The Doctor Will See You Now

Author: Catharine Niuzzo Honaman

Time: 1 class
1 hour
Time to read the lesson and to download the “Doctor Over Time” website
Materials: Computer and large screen for projection


Students will take a startling journey back in time to find out how infections and other health problems we are now able to cure or manage over a long term ended in disability or death just a century ago. Then the students will relate these to their own lives in listing what drugs, therapies, and medical interventions have helped them and people they know. Finally, they will discuss where new drugs come from and the process of clinical trials. The purpose of this lesson is to make the students aware of how much modern medicine can eliminate disease and suffering due to the drugs available now and the importance of bio-medical research in the development of those wonder drugs.

Students will be able to:
1. Compare the treatments available for certain medical conditions during three different points in time during the last hundred years;
2. List the medicines and drug therapies available now that have helped them and those they know;
3. Postulate what new medicines, drug therapies, and medical devices still need to be developed and how these go through testing to be safe enough for actual usage.

National English Education Standards
Standard #7
Students conduct research on issues and interests by generating ideas and questions, and by posing problems. They gather, evaluate, and synthesize data from a variety of sources to communicate their discoveries in ways that suit their purpose and audience.

Teacher Background
A knowledge of how radically different medicine practiced today is from what was available a hundred or a hundred and fifty years ago can be garnered from charts and information on this topic at the end of the lesson.

Resource Websites




The first activity for this lesson uses the Doctor over Time website [http://www.pbs.org/wgbh/aso/tryit/doctor/] and should take about 20 minutes. With your students, you are going to take a journey back in time. We often romanticize the past and forget just how tenuous life was at times, even during the twentieth century.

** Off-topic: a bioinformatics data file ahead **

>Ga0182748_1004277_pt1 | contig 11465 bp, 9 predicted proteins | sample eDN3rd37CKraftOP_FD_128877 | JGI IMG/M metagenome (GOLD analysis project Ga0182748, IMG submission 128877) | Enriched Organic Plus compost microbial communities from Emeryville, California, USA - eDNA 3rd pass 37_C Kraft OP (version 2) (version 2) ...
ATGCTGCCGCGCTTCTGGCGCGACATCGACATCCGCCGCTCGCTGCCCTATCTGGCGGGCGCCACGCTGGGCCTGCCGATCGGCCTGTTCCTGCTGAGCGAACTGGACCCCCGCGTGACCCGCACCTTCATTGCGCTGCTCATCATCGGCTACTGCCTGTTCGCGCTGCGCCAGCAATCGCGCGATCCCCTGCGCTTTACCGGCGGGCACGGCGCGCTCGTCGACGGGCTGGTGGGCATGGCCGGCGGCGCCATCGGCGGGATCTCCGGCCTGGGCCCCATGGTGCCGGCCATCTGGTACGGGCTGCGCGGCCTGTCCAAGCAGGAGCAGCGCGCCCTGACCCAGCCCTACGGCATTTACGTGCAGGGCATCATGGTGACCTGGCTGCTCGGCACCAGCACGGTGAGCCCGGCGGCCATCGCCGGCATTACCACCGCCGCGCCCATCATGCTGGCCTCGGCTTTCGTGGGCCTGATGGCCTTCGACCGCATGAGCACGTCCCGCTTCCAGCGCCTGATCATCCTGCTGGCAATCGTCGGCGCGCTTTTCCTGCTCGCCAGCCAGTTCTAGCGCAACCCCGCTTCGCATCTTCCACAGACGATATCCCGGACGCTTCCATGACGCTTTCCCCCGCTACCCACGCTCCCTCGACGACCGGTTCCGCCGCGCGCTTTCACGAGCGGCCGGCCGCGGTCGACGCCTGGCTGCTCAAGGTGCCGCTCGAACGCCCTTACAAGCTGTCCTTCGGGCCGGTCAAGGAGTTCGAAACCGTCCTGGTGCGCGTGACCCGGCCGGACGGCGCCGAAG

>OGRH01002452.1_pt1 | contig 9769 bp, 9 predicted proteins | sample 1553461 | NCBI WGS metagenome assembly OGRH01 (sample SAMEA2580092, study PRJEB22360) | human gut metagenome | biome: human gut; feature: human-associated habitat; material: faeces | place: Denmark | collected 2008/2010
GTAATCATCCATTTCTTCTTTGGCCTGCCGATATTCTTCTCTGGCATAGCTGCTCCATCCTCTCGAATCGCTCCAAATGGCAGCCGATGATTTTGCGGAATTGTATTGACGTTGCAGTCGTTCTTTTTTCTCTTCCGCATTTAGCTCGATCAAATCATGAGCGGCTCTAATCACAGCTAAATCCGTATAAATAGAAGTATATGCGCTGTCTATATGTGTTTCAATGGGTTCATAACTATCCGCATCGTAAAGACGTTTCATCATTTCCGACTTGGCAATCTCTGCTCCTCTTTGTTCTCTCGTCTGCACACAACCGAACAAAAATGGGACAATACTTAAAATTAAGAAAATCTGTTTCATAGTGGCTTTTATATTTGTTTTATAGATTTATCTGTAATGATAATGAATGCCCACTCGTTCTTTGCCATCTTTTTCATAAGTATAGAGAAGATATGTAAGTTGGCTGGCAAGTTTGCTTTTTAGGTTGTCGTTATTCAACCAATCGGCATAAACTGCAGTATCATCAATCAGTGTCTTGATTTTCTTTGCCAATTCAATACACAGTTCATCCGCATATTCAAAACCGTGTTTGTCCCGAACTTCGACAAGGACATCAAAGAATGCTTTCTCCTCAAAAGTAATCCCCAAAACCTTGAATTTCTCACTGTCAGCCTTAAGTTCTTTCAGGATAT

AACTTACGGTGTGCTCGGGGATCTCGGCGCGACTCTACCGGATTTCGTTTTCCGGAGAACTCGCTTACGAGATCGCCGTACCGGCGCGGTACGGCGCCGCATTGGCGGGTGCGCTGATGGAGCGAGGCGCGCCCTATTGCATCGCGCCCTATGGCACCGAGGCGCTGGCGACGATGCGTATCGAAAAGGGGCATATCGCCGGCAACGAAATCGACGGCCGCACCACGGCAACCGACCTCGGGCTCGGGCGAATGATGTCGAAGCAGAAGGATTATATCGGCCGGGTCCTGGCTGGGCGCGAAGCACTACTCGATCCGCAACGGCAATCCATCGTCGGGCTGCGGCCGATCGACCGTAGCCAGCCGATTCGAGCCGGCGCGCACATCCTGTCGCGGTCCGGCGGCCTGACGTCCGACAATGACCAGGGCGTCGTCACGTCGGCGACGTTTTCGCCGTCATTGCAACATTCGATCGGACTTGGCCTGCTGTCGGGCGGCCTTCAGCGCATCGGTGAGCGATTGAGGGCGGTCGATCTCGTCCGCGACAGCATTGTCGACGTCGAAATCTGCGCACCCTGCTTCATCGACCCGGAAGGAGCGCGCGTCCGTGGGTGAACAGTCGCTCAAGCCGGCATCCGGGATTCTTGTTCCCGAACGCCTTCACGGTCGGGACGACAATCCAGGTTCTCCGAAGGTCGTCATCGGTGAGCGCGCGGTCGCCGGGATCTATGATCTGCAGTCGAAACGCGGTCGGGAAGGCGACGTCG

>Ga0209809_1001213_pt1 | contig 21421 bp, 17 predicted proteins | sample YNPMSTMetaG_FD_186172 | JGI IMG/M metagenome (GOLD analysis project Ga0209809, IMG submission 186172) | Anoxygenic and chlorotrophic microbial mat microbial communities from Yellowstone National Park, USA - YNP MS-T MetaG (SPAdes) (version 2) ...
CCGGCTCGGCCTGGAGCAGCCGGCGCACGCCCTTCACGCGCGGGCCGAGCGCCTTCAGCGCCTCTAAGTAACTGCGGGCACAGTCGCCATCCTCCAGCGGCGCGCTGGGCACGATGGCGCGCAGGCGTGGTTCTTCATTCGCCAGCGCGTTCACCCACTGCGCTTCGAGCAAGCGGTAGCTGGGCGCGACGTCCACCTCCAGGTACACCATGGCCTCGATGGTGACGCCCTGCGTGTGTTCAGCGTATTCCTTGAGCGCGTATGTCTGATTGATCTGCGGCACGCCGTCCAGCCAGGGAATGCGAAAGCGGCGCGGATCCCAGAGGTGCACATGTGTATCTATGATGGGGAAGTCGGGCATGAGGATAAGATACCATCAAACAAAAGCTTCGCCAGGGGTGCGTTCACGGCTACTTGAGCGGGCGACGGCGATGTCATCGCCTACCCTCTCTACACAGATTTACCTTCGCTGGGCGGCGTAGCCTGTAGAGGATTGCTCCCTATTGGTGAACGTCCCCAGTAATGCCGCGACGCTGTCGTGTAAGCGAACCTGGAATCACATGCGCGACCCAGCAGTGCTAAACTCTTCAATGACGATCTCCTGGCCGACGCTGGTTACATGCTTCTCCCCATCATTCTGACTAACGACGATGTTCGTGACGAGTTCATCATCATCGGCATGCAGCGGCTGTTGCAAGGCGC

1. Tell the students that the class is going to have three different doctors from three points in time, 1900, 1950, and 1998, examine them when they have a certain medical problem and prescribe treatment. As a class, go through the Doctor over Time activity starting with the 1900’s physician. Ask the students if they can guess what the ailment described is before the doctor makes his diagnosis. Can they predict how each doctor will handle the examination and treatment? Over the three time periods compare who does the testing of the specimens, who takes care of the treatments, and how successful the cures are.

2. Now that the students are certain that they do not wish to go back to the state of medicine as it was practiced in 1900, ask each of them to generate a list of medicines, drug therapies, diagnosing equipment, and medical devices that have helped them, their family members, and/or friends to recover from illnesses or manage a medical condition. Can the students figure out which of the things on their lists were not around in the year 1900 or even in 1950? Give the students 10 – 15 minutes to work on this.

3. As a class, discuss and compare the lists that the students have made. It’s no surprise that many modern medicines are called miracle drugs. Ask the students to further think about which diseases we still need to find cures for.

So how will we find the new cures? Introduce the idea of clinical trials. At some point new drugs need to be tested on human beings. How do medical researchers make sure that a substance or a compound is safe and still be able to explore new medical territory?

Write down five important safeguards that you think must be in place for a clinical trial to take place and be both respectful of and protective of its human subjects.

Embedded Assessment
Student engagement with this lesson can be gauged by evaluating the quality of the responses contributed to the class discussions and the willingness to do the written work in preparation for the discussions.


PULSE is a project of the Community Outreach and Education Program of the Southwest Environmental Health Sciences Center and is funded by:

NIH/NCRR award #16260-01A1
The Community Outreach and Education Program is part of the Southwest Environmental Health Sciences Center: an NIEHS Award


Supported by NIEHS grant # ES06694

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Last update: November 10, 2009
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